Click on the Sidechain button.

Click on the Sidechain button.

Jump over to your kick track. You have to tell the kick that it’s going to be the external source for the Compressor now. On the Sends section on the kick you can add a Sidechain source. Click on this to show you the sidechain options. Scroll through this and select the bass track Compressor. I have used the Mojito synth for the bass, so it should be something like this: Sidechain – Mojito – Inserts – Compressor

Selecting the Sidechain source.

Selecting the Sidechain source.

Now when you playback the audio you see on the Compressor how the Gain Reduction meter is responding to the kick now, not the bass track. The more you bring down the Threshold the more the bass gets ducked through the sidechain compression. Increased the Sidechain knob next to the Gain to increase the kick sidechain level to the Compressor. This will also impact how much it’s ducking the bass.

Setting the Sidechain Level.

Setting the Sidechain Level.

Sidechain is a great technique to create some space in your mix for specific elements if they are competing for the same space.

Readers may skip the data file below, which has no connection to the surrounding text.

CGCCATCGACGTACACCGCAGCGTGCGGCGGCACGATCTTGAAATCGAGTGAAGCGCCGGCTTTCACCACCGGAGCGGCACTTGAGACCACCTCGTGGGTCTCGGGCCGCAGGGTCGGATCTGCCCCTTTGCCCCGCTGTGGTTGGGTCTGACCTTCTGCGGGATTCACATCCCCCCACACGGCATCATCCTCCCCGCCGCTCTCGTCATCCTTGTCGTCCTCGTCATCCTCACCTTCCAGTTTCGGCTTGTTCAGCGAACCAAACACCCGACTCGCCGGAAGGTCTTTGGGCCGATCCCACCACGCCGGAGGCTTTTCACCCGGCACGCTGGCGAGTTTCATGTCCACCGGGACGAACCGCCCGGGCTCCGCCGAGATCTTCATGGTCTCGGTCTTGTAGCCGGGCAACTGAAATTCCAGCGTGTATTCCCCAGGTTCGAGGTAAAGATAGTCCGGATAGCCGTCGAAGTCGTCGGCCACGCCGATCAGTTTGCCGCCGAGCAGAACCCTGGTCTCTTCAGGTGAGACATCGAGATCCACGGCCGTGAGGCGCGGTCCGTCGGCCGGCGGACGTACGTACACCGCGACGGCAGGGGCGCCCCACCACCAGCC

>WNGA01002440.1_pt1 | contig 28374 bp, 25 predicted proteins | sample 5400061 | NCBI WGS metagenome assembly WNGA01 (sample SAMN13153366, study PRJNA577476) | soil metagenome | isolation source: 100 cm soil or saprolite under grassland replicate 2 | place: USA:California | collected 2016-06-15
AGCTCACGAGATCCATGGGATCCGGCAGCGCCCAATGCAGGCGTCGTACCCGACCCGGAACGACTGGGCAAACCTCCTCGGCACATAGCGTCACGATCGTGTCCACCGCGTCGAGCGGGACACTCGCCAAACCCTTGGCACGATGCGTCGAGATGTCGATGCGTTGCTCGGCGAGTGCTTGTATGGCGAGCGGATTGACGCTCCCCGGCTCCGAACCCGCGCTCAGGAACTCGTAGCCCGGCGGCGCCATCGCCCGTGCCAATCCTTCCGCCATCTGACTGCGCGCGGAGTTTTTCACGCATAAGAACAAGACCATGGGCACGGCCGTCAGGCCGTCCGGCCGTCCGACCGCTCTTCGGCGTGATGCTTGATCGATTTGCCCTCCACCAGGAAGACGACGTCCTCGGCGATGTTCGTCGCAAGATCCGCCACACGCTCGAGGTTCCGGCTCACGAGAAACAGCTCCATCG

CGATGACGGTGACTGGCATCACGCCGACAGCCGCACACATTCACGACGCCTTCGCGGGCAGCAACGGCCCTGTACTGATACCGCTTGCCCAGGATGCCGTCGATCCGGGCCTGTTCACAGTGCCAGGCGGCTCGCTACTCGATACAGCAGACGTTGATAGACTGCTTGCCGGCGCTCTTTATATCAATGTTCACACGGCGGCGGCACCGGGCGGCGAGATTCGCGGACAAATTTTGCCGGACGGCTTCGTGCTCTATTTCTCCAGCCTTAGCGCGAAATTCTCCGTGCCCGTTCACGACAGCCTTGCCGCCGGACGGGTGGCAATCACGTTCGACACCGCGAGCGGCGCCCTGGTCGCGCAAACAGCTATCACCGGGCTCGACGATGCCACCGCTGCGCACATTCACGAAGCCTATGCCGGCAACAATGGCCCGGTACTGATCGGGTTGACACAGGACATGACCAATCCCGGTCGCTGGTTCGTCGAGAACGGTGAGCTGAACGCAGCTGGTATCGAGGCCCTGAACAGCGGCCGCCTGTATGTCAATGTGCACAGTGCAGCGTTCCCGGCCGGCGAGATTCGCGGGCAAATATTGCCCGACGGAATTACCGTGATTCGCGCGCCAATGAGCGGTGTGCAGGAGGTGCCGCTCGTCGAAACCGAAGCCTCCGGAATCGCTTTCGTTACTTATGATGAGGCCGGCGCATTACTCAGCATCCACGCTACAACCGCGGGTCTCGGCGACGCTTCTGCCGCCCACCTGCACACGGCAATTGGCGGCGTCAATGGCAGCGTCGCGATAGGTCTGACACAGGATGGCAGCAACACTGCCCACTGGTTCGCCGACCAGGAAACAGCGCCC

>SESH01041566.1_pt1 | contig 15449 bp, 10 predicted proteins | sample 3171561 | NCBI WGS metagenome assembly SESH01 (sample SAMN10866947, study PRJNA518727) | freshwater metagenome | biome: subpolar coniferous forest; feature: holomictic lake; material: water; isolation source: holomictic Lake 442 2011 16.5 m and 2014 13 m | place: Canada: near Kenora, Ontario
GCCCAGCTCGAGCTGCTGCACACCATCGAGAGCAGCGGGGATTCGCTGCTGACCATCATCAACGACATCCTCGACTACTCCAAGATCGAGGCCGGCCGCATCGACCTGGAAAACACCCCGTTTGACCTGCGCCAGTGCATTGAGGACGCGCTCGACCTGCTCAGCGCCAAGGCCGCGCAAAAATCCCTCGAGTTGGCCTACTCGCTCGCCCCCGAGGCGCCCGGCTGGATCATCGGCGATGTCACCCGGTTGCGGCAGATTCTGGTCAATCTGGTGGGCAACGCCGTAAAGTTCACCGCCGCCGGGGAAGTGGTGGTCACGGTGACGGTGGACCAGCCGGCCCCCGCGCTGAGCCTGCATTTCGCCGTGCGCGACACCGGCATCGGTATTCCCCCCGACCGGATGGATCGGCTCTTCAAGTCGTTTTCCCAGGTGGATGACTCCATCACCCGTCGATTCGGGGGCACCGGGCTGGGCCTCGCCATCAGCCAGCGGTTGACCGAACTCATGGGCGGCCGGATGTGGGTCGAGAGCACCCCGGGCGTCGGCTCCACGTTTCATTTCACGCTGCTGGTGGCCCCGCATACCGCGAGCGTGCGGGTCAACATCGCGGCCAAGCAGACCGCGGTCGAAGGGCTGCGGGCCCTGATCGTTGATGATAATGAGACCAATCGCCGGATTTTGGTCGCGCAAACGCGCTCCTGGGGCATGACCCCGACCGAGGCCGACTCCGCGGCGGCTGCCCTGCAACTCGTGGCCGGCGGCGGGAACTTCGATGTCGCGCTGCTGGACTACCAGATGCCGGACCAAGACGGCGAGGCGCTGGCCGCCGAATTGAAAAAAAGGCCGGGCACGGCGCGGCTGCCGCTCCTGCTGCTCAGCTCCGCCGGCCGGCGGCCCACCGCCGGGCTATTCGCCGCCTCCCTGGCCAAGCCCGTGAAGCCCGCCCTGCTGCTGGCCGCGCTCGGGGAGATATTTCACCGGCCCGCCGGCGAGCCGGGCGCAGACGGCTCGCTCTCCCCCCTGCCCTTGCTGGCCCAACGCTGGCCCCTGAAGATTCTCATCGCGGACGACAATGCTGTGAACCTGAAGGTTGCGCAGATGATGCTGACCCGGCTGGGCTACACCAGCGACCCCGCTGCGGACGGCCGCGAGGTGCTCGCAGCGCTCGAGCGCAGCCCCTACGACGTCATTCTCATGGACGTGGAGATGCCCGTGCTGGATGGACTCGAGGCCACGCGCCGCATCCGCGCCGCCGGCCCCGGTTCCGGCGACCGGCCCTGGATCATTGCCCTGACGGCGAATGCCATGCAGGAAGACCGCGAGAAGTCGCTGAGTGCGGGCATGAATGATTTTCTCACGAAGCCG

Step 3 – Sidechain with a Silent Source

What if you want to use a sound as the sidechain source, but you don’t actually want to hear this sound? For example, let’s say you have a pad sound with some long sustained notes and you want to create some ducking effects with it with something like a dummy kick track, but you don’t want this kick track heard. This is easy to do. 

On your pad sound insert the Compressor. Let’s use quite a heavy compression setting. Use a ratio of about 11:1, and a long attack of 56.5 ms and short release of 10.5 ms. Now for the sidechain effect. Make sure Sidechain is enabled on the Compressor, so that it reads the External Sidechain.